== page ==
UMass Amherst researchers invent MRI-compatible ergometer to study human muscle function
AMHERST, Mass. – Researchers at the University of Massachusetts Amherst have developed an advanced type of ergometer which can be used inside the strong magnetic fields of a magnetic resonance imaging (MRI) machine to study how human muscles function.
The research team is headed by Frank C. Sup, assistant professor of mechanical and industrial engineering, and Jane A. Kent, professor of kinesiology. They will use the new ergometer, a device that measures muscle power, to investigate the energetic mechanisms for changes in muscle function in old age and chronic disease, which can yield insights into mobility impairments with age. “It is essentially a precision, instrumented piece of exercise equipment that can work inside of a large magnet, or MRI,” says Sup.
Kent says, “The device advances existing capabilities in that it is the first of its kind capable of quantifying human muscle force and power using three different modes of contraction while the person exercises in the bore of the MRI machine.” Previous systems typically had capabilities for only one or two of these modes, she says.
The project is a collaboration within the Institute for Applied Life Sciences’ Center for Personalized Health Monitoring, a UMass Amherst research center designed to translate fundamental discoveries into novel medical devices, biomolecules, and delivery vehicles that benefit human health. The work is being done on the new, high-field imaging system in the Human Magnetic Resonance Center. This system is capable of obtaining both MR imaging (MRI) and spectroscopy (MRS) data on essentially any body tissue.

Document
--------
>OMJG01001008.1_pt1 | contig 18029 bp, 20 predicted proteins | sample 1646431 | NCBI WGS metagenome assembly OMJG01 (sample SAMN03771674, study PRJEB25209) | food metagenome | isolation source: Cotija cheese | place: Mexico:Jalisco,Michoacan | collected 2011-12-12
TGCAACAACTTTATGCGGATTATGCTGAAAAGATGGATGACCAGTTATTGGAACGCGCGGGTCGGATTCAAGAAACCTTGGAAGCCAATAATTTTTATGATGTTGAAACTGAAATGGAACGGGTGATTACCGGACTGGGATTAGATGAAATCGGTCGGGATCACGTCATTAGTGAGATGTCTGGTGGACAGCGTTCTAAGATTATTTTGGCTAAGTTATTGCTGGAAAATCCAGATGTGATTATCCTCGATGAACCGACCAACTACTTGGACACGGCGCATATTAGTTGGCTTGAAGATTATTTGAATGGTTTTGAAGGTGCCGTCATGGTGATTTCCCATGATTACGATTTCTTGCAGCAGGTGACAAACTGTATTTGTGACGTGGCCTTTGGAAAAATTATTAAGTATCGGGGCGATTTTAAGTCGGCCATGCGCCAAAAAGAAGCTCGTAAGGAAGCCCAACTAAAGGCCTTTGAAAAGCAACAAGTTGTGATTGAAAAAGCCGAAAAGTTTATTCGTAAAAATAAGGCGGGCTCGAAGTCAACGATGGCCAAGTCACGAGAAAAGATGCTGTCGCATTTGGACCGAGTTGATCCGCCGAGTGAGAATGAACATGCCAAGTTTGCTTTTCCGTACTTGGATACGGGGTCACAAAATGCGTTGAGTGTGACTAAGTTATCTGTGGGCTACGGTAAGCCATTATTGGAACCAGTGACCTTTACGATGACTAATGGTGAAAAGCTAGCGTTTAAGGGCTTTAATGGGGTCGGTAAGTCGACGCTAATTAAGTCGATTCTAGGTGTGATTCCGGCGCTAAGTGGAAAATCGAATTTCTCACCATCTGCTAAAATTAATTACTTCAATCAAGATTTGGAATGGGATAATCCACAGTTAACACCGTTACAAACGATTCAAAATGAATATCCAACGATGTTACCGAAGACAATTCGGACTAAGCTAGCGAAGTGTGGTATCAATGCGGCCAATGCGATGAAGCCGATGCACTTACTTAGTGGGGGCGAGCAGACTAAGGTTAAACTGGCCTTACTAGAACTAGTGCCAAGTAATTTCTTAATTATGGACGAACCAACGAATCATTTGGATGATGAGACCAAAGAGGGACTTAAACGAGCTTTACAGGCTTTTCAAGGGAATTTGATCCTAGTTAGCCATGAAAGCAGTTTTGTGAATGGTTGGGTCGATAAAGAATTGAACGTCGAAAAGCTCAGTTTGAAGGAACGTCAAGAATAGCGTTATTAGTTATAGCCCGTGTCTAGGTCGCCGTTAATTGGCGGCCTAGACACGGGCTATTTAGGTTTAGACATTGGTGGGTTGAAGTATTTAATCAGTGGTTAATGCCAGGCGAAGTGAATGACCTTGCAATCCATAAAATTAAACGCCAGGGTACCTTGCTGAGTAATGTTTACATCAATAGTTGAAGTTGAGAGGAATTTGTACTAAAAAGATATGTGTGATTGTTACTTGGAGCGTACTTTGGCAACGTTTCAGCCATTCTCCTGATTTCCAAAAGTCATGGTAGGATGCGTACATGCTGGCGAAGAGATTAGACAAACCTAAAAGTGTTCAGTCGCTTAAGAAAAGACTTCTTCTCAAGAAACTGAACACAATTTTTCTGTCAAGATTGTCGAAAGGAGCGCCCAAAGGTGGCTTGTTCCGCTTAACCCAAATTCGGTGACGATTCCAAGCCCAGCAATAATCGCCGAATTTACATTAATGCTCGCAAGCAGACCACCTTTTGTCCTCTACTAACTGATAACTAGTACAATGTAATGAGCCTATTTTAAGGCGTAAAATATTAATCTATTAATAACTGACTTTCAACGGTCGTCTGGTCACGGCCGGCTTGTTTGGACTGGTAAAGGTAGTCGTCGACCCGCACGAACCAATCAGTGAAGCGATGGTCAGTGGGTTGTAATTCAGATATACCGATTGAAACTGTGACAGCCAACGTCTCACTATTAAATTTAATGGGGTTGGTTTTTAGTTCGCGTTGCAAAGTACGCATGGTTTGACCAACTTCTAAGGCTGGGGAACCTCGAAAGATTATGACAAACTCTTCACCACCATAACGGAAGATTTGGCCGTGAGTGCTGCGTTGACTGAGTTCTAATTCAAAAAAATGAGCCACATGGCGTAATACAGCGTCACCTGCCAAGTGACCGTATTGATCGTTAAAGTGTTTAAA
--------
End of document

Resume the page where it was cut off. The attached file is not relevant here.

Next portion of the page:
Kent’s Muscle Physiology Laboratory has been working ona project to study thigh muscle energetics when working near its physical limits and are thus pursuing new knowledge about how aging or chronic disease affect human muscle function and fatigue.To perform this sort of research, the researchers needed a customized non-magnetic ergometer capable of controlling muscle contraction velocity and operating with an MR machine.
Using magnetic resonance spectroscopy enables accurate, noninvasive measurements of the metabolic energy requirements of active muscles. However, for such a technique to be used on an exercising muscle, a magnetic-resonance-compatible exercise apparatus targeting those muscles needed to be created.
Kent contacted Sup’s Mechatronics and Robotics Research Laboratory to develop such a device. Youssef Jaber, one of Sup’s graduate students, says a magnetic-resonance-compatible design must account for the presence of the strong electromagnetic fields generated by the MR scanner. That includes both the effect of the magnetic field on the device in terms of safety and functionality, and the effect of the device on the magnetic field itself, which can lower scan quality. This electromagnetic relationship is called “mutual interference,” Jaber says.
“The goal of this project is to design a magnetic-resonance-compatible ergometer capable of applying controlled resistive loads on the lower limb and enabling the study of its tissue while the muscles are working under various conditions,” explained Jaber.
Kent says, “This piece of equipment will allow precise, noninvasive quantitation of muscle bioenergetics, which can be tracked in the same individual over the course of disease progression, during aging, or in response to therapeutic interventions.”
The resulting design achieves magnetic-resonance-compatibility by locating all of the powered and sensing elements away from the MRI field and placing them in an adjacent room. Those elements are connected mechanically through a system of wires and pulleys to passive components inside the MRI scanner. This setup removes many of the impacts of the magnetic fields on actuator and sensor selection.